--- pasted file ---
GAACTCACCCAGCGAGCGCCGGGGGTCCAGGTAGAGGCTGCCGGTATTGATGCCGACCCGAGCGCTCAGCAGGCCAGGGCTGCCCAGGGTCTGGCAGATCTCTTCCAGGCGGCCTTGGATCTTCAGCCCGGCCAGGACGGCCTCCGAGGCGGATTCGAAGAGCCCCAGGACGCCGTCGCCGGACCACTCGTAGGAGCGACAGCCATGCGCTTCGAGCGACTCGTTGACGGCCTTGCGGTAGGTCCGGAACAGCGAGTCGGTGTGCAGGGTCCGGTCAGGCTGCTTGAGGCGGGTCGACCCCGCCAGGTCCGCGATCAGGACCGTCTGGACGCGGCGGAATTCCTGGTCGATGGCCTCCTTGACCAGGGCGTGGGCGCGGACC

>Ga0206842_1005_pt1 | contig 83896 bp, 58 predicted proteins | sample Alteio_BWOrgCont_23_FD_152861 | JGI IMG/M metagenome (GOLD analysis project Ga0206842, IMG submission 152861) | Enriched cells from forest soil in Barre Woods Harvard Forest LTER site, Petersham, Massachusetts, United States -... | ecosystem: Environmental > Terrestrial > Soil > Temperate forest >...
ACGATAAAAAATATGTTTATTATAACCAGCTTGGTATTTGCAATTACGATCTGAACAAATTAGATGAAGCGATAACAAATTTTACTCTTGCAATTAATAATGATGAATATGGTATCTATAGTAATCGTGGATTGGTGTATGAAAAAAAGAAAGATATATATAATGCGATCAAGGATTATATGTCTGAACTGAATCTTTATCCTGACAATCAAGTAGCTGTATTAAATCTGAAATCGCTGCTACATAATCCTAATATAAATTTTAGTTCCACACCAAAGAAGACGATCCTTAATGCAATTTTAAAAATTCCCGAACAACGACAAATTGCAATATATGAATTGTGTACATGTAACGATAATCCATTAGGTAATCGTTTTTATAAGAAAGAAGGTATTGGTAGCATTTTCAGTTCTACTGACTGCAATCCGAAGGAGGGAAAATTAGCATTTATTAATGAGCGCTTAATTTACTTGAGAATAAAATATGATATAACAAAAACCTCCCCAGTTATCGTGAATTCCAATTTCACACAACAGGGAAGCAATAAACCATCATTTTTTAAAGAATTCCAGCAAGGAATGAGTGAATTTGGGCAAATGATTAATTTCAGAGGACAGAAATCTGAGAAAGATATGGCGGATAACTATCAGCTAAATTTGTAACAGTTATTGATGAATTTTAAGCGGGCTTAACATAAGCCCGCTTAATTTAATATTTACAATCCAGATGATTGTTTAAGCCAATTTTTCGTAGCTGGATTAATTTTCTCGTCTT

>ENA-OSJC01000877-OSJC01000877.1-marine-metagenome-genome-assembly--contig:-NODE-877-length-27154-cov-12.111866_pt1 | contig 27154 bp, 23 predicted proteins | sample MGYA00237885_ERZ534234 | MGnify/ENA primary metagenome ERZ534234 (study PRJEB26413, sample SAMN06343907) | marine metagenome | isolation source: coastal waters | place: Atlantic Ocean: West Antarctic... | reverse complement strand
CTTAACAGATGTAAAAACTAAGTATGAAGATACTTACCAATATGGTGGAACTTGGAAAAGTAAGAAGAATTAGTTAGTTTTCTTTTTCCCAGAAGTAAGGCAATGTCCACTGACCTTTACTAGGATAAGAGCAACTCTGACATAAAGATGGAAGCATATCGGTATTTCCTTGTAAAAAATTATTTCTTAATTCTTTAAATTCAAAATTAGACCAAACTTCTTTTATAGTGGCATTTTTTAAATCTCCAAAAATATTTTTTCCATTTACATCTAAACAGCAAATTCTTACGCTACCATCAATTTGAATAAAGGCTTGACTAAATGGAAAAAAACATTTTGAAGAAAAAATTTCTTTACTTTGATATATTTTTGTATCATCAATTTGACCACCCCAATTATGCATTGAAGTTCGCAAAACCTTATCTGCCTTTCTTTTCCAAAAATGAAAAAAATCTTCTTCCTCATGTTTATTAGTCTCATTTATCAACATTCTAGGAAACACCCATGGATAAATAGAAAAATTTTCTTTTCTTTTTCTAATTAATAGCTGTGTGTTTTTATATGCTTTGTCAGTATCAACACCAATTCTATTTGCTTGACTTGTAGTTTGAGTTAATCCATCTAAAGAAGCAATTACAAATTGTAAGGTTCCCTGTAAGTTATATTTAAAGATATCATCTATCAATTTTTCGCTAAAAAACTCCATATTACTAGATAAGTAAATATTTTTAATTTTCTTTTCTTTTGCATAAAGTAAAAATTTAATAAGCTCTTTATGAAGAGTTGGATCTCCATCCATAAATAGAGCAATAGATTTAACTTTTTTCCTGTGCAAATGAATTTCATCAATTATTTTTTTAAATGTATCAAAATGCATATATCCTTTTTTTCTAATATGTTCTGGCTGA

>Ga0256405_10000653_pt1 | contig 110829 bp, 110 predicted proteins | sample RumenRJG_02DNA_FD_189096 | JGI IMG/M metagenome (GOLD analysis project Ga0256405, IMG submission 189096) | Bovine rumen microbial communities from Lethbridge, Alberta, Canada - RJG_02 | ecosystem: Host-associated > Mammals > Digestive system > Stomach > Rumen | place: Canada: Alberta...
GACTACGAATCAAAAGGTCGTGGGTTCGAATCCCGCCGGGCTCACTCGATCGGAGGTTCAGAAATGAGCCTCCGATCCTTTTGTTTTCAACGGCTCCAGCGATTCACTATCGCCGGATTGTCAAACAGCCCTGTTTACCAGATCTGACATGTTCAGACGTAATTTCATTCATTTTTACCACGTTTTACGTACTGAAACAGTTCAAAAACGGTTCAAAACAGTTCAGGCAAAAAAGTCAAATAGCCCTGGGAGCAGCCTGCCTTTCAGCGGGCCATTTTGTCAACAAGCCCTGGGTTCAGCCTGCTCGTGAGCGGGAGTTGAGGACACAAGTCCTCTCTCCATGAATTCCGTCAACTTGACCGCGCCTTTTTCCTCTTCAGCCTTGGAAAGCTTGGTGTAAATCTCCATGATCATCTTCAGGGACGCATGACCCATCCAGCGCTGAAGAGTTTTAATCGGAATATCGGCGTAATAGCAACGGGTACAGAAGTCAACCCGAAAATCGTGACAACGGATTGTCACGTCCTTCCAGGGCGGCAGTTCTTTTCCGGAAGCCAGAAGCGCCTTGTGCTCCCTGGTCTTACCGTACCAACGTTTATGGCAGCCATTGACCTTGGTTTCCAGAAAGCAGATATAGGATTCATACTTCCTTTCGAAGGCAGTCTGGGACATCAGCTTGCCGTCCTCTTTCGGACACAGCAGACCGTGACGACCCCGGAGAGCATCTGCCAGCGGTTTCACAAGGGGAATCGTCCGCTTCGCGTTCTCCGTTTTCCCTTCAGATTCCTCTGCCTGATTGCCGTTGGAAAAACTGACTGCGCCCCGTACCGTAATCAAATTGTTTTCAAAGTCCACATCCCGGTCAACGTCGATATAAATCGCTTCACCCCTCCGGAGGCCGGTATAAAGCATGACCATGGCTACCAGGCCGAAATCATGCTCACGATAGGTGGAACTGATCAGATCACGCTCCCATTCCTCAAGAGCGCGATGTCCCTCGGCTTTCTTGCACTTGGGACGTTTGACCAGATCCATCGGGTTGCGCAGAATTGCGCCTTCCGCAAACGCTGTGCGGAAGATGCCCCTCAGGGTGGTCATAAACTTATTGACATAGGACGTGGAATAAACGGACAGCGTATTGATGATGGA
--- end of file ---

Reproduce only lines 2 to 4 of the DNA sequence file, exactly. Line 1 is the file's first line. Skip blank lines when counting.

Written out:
>Ga0206842_1005_pt1 | contig 83896 bp, 58 predicted proteins | sample Alteio_BWOrgCont_23_FD_152861 | JGI IMG/M metagenome (GOLD analysis project Ga0206842, IMG submission 152861) | Enriched cells from forest soil in Barre Woods Harvard Forest LTER site, Petersham, Massachusetts, United States -... | ecosystem: Environmental > Terrestrial > Soil > Temperate forest >...
ACGATAAAAAATATGTTTATTATAACCAGCTTGGTATTTGCAATTACGATCTGAACAAATTAGATGAAGCGATAACAAATTTTACTCTTGCAATTAATAATGATGAATATGGTATCTATAGTAATCGTGGATTGGTGTATGAAAAAAAGAAAGATATATATAATGCGATCAAGGATTATATGTCTGAACTGAATCTTTATCCTGACAATCAAGTAGCTGTATTAAATCTGAAATCGCTGCTACATAATCCTAATATAAATTTTAGTTCCACACCAAAGAAGACGATCCTTAATGCAATTTTAAAAATTCCCGAACAACGACAAATTGCAATATATGAATTGTGTACATGTAACGATAATCCATTAGGTAATCGTTTTTATAAGAAAGAAGGTATTGGTAGCATTTTCAGTTCTACTGACTGCAATCCGAAGGAGGGAAAATTAGCATTTATTAATGAGCGCTTAATTTACTTGAGAATAAAATATGATATAACAAAAACCTCCCCAGTTATCGTGAATTCCAATTTCACACAACAGGGAAGCAATAAACCATCATTTTTTAAAGAATTCCAGCAAGGAATGAGTGAATTTGGGCAAATGATTAATTTCAGAGGACAGAAATCTGAGAAAGATATGGCGGATAACTATCAGCTAAATTTGTAACAGTTATTGATGAATTTTAAGCGGGCTTAACATAAGCCCGCTTAATTTAATATTTACAATCCAGATGATTGTTTAAGCCAATTTTTCGTAGCTGGATTAATTTTCTCGTCTT

>ENA-OSJC01000877-OSJC01000877.1-marine-metagenome-genome-assembly--contig:-NODE-877-length-27154-cov-12.111866_pt1 | contig 27154 bp, 23 predicted proteins | sample MGYA00237885_ERZ534234 | MGnify/ENA primary metagenome ERZ534234 (study PRJEB26413, sample SAMN06343907) | marine metagenome | isolation source: coastal waters | place: Atlantic Ocean: West Antarctic... | reverse complement strand